These case studies provide examples of how knowledgeable solution providers have used technology, processes and people to create effective and successful implementations in real-world situations. Case studies can be completed by filling out a simple online form where you can outline the project title, abstract, and full story in 1500 words or less; upload photos, videos and a logo.

Click here to visit the Case Study Database and upload your case study.

Why manufacturers need to see energy in a different light: Current approaches to energy management yield quick savings, but leave plant managers searching for ways of improving on those early gains.
Electric motor power measurement and analysis: Understand the basics to drive greater efficiency; Selecting the right control chart; Linear position sensors gain acceptance
Protecting standby generators for mission critical facilities; Selecting energy-efficient transformers; Integrating power monitoring systems; Mitigating harmonics in electrical systems

Annual Salary Survey

Participate in the 2013 Salary Survey

In a year when manufacturing continued to lead the economic rebound, it makes sense that plant manager bonuses rebounded. Plant Engineering’s annual Salary Survey shows both wages and bonuses rose in 2012 after a retreat the year before.

Average salary across all job titles for plant floor management rose 3.5% to $95,446, and bonus compensation jumped to $15,162, a 4.2% increase from the 2010 level and double the 2011 total, which showed a sharp drop in bonus.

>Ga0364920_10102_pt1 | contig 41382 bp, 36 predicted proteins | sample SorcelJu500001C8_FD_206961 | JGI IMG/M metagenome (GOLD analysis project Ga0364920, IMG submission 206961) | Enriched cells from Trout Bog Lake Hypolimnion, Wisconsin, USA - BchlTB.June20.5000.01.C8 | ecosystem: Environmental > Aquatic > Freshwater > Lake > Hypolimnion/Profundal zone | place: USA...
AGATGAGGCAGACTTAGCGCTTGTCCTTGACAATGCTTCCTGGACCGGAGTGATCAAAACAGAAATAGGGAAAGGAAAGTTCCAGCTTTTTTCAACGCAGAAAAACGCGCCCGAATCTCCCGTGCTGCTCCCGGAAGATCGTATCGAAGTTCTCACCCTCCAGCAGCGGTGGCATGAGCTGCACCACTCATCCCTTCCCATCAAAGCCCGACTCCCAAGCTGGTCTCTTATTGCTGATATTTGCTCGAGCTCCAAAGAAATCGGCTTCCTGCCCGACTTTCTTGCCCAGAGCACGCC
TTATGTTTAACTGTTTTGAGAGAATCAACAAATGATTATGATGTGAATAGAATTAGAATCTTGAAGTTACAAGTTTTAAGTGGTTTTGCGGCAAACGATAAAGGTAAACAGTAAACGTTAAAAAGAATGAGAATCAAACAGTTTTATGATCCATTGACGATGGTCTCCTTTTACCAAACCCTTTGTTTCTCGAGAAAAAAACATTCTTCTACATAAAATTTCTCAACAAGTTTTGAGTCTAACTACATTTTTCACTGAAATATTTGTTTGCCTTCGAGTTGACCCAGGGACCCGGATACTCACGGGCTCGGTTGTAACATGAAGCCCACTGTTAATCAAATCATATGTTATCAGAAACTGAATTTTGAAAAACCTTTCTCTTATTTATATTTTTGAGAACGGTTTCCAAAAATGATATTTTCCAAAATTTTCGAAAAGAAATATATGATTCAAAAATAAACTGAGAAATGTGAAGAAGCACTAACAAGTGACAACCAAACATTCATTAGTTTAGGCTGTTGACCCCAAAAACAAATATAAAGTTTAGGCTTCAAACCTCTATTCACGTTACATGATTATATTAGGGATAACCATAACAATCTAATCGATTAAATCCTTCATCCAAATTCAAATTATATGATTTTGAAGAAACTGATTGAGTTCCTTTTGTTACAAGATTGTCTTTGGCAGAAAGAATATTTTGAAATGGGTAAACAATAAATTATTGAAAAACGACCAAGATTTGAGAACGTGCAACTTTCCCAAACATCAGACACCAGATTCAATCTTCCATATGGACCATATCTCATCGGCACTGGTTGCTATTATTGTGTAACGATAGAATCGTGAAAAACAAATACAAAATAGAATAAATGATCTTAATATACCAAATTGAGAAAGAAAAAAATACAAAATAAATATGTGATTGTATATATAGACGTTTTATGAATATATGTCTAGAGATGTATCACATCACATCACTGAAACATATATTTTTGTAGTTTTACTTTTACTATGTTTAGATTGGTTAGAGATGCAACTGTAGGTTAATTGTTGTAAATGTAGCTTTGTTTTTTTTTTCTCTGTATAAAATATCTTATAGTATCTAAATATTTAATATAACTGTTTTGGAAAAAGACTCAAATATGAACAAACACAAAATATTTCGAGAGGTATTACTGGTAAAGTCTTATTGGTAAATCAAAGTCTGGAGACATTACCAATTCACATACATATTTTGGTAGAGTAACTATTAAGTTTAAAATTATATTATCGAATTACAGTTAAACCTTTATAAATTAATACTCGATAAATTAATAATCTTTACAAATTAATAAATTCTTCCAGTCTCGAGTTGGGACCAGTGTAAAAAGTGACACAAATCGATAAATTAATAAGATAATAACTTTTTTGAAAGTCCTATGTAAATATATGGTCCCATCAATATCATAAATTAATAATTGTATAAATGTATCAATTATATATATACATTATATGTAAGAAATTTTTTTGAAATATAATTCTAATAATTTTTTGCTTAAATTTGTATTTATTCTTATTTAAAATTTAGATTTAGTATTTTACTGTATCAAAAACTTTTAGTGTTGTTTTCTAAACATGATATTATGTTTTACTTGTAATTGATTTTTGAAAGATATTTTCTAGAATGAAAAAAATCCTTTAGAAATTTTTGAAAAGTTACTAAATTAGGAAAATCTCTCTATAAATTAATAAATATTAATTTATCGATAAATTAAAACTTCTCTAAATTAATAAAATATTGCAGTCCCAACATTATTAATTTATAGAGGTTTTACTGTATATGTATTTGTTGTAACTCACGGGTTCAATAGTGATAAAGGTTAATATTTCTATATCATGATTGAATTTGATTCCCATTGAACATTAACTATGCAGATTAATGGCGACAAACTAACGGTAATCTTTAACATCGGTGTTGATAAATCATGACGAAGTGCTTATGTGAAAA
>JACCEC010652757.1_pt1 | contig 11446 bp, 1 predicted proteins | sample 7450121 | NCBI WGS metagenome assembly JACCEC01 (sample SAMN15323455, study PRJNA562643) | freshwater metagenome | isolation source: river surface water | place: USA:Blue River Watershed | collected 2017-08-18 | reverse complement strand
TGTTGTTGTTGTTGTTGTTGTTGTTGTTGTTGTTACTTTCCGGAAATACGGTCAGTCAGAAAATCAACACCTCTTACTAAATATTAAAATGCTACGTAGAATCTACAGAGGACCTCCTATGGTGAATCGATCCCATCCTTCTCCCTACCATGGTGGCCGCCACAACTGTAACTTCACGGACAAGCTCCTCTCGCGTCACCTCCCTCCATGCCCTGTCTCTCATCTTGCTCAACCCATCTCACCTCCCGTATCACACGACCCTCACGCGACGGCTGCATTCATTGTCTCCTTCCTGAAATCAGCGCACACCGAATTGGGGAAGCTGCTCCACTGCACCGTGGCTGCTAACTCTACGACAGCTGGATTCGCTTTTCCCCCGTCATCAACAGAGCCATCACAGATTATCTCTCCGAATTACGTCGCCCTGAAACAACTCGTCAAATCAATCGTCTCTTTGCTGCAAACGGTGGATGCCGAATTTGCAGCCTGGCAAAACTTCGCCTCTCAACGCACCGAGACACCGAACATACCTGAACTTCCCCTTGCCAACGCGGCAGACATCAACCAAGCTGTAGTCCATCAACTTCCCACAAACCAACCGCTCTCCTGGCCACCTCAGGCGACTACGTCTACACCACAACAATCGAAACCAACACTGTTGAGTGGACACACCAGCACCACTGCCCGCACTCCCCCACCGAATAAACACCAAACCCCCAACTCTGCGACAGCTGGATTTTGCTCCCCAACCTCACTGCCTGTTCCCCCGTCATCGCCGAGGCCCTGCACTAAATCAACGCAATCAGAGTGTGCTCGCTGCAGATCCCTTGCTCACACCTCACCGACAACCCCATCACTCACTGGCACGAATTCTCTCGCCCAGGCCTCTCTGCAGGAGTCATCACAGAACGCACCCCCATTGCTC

2012 Salary Survey Analysis

2012 Salary Survey Results

Maintenance and reliability tips and best practices from the maintenance and reliability coaches at Allied Reliability Group.
The One Voice for Manufacturing blog reports on federal public policy issues impacting the manufacturing sector. One Voice is a joint effort by the National Tooling and Machining...
The Society for Maintenance and Reliability Professionals an organization devoted...
Join this ongoing discussion of machine guarding topics, including solutions assessments, regulatory compliance, gap analysis...
IMS Research, recently acquired by IHS Inc., is a leading independent supplier of market research and consultancy to the global electronics industry.
Maintenance is not optional in manufacturing. It’s a profit center, driving productivity and uptime while reducing overall repair costs.
The Lachance on CMMS blog is about current maintenance topics. Blogger Paul Lachance is president and chief technology officer for Smartware Group.